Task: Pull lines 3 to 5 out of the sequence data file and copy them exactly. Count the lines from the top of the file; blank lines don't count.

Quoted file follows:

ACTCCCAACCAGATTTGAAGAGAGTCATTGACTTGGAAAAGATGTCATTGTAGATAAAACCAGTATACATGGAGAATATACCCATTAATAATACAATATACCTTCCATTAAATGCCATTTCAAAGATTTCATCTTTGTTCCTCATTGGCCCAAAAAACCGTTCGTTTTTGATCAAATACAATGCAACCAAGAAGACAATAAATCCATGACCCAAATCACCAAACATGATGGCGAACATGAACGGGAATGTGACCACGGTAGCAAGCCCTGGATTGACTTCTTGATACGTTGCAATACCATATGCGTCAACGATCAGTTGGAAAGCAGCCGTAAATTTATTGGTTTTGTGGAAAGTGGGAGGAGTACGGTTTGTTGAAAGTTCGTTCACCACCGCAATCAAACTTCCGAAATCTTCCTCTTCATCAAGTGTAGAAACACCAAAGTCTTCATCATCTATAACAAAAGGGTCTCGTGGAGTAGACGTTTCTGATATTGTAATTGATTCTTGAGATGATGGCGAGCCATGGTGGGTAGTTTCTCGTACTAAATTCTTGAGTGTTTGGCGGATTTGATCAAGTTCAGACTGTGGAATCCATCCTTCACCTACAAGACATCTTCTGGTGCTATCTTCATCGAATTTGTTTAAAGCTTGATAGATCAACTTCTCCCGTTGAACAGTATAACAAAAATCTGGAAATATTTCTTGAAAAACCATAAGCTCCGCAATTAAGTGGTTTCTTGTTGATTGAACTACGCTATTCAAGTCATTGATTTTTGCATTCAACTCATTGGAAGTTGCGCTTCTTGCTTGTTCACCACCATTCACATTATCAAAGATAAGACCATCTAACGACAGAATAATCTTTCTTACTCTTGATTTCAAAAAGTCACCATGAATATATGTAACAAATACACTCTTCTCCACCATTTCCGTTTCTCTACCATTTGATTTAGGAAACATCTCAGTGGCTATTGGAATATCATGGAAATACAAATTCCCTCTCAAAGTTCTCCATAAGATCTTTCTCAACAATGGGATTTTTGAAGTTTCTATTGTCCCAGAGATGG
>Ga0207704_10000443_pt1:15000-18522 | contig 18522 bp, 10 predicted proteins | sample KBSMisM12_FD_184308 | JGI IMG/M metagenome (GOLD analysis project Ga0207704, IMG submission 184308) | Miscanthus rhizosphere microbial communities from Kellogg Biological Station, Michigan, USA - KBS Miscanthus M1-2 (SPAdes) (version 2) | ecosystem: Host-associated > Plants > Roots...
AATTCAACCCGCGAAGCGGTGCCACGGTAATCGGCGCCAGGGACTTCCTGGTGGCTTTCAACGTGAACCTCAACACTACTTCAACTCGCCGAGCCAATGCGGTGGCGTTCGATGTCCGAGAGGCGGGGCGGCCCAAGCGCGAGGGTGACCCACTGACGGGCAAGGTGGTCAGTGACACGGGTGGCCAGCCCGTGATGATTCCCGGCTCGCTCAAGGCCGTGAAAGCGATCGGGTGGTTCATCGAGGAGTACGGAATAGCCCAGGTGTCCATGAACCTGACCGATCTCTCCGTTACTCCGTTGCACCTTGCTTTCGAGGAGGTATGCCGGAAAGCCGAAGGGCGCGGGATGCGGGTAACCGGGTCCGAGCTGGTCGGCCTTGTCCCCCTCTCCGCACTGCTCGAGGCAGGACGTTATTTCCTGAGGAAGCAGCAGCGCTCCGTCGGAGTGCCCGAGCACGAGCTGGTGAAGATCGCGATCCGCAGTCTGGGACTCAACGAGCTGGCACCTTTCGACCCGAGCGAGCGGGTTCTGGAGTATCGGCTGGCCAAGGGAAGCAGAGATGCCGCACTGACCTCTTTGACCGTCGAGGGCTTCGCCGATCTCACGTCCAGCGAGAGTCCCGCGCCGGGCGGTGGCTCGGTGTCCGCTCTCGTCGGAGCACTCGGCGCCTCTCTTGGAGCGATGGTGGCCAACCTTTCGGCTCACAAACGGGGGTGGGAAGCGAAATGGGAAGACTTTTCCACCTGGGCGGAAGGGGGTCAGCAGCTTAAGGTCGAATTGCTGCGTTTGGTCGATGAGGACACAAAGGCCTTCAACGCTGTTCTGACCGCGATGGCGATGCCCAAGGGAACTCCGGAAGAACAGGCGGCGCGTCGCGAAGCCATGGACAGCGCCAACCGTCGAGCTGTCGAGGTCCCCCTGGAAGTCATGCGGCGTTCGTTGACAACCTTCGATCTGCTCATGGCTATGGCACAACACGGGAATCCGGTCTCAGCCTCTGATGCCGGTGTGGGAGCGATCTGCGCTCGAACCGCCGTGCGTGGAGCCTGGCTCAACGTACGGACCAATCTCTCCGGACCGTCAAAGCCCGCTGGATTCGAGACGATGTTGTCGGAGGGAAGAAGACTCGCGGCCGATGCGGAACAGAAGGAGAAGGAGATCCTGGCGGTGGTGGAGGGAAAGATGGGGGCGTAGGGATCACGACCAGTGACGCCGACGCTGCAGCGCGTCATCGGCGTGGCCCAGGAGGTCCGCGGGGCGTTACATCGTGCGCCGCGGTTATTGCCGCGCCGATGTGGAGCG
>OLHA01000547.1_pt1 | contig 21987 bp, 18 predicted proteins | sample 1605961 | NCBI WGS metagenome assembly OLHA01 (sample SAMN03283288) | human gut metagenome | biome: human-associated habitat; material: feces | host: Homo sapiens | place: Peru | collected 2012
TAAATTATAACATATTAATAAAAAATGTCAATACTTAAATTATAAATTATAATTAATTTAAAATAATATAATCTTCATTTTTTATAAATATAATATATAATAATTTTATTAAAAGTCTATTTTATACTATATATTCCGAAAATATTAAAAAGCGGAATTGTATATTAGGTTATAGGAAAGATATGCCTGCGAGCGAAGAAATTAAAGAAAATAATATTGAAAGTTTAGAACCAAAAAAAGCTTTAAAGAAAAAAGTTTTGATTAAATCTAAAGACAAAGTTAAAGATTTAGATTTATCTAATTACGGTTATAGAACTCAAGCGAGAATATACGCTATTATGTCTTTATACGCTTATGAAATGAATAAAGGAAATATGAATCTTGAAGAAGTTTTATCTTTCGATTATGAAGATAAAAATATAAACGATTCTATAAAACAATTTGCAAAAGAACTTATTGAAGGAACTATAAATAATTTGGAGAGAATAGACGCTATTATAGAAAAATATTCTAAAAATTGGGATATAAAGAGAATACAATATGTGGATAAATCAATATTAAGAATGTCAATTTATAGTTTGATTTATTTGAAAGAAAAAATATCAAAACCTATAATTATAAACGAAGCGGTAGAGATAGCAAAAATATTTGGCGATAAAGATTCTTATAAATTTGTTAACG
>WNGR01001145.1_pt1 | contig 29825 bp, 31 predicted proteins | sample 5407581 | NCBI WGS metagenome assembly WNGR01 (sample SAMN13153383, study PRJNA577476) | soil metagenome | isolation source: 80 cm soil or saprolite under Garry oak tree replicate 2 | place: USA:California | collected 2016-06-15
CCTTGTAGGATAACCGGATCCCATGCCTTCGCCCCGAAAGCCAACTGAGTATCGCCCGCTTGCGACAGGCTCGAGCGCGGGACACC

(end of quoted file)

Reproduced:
AATTCAACCCGCGAAGCGGTGCCACGGTAATCGGCGCCAGGGACTTCCTGGTGGCTTTCAACGTGAACCTCAACACTACTTCAACTCGCCGAGCCAATGCGGTGGCGTTCGATGTCCGAGAGGCGGGGCGGCCCAAGCGCGAGGGTGACCCACTGACGGGCAAGGTGGTCAGTGACACGGGTGGCCAGCCCGTGATGATTCCCGGCTCGCTCAAGGCCGTGAAAGCGATCGGGTGGTTCATCGAGGAGTACGGAATAGCCCAGGTGTCCATGAACCTGACCGATCTCTCCGTTACTCCGTTGCACCTTGCTTTCGAGGAGGTATGCCGGAAAGCCGAAGGGCGCGGGATGCGGGTAACCGGGTCCGAGCTGGTCGGCCTTGTCCCCCTCTCCGCACTGCTCGAGGCAGGACGTTATTTCCTGAGGAAGCAGCAGCGCTCCGTCGGAGTGCCCGAGCACGAGCTGGTGAAGATCGCGATCCGCAGTCTGGGACTCAACGAGCTGGCACCTTTCGACCCGAGCGAGCGGGTTCTGGAGTATCGGCTGGCCAAGGGAAGCAGAGATGCCGCACTGACCTCTTTGACCGTCGAGGGCTTCGCCGATCTCACGTCCAGCGAGAGTCCCGCGCCGGGCGGTGGCTCGGTGTCCGCTCTCGTCGGAGCACTCGGCGCCTCTCTTGGAGCGATGGTGGCCAACCTTTCGGCTCACAAACGGGGGTGGGAAGCGAAATGGGAAGACTTTTCCACCTGGGCGGAAGGGGGTCAGCAGCTTAAGGTCGAATTGCTGCGTTTGGTCGATGAGGACACAAAGGCCTTCAACGCTGTTCTGACCGCGATGGCGATGCCCAAGGGAACTCCGGAAGAACAGGCGGCGCGTCGCGAAGCCATGGACAGCGCCAACCGTCGAGCTGTCGAGGTCCCCCTGGAAGTCATGCGGCGTTCGTTGACAACCTTCGATCTGCTCATGGCTATGGCACAACACGGGAATCCGGTCTCAGCCTCTGATGCCGGTGTGGGAGCGATCTGCGCTCGAACCGCCGTGCGTGGAGCCTGGCTCAACGTACGGACCAATCTCTCCGGACCGTCAAAGCCCGCTGGATTCGAGACGATGTTGTCGGAGGGAAGAAGACTCGCGGCCGATGCGGAACAGAAGGAGAAGGAGATCCTGGCGGTGGTGGAGGGAAAGATGGGGGCGTAGGGATCACGACCAGTGACGCCGACGCTGCAGCGCGTCATCGGCGTGGCCCAGGAGGTCCGCGGGGCGTTACATCGTGCGCCGCGGTTATTGCCGCGCCGATGTGGAGCG
>OLHA01000547.1_pt1 | contig 21987 bp, 18 predicted proteins | sample 1605961 | NCBI WGS metagenome assembly OLHA01 (sample SAMN03283288) | human gut metagenome | biome: human-associated habitat; material: feces | host: Homo sapiens | place: Peru | collected 2012
TAAATTATAACATATTAATAAAAAATGTCAATACTTAAATTATAAATTATAATTAATTTAAAATAATATAATCTTCATTTTTTATAAATATAATATATAATAATTTTATTAAAAGTCTATTTTATACTATATATTCCGAAAATATTAAAAAGCGGAATTGTATATTAGGTTATAGGAAAGATATGCCTGCGAGCGAAGAAATTAAAGAAAATAATATTGAAAGTTTAGAACCAAAAAAAGCTTTAAAGAAAAAAGTTTTGATTAAATCTAAAGACAAAGTTAAAGATTTAGATTTATCTAATTACGGTTATAGAACTCAAGCGAGAATATACGCTATTATGTCTTTATACGCTTATGAAATGAATAAAGGAAATATGAATCTTGAAGAAGTTTTATCTTTCGATTATGAAGATAAAAATATAAACGATTCTATAAAACAATTTGCAAAAGAACTTATTGAAGGAACTATAAATAATTTGGAGAGAATAGACGCTATTATAGAAAAATATTCTAAAAATTGGGATATAAAGAGAATACAATATGTGGATAAATCAATATTAAGAATGTCAATTTATAGTTTGATTTATTTGAAAGAAAAAATATCAAAACCTATAATTATAAACGAAGCGGTAGAGATAGCAAAAATATTTGGCGATAAAGATTCTTATAAATTTGTTAACG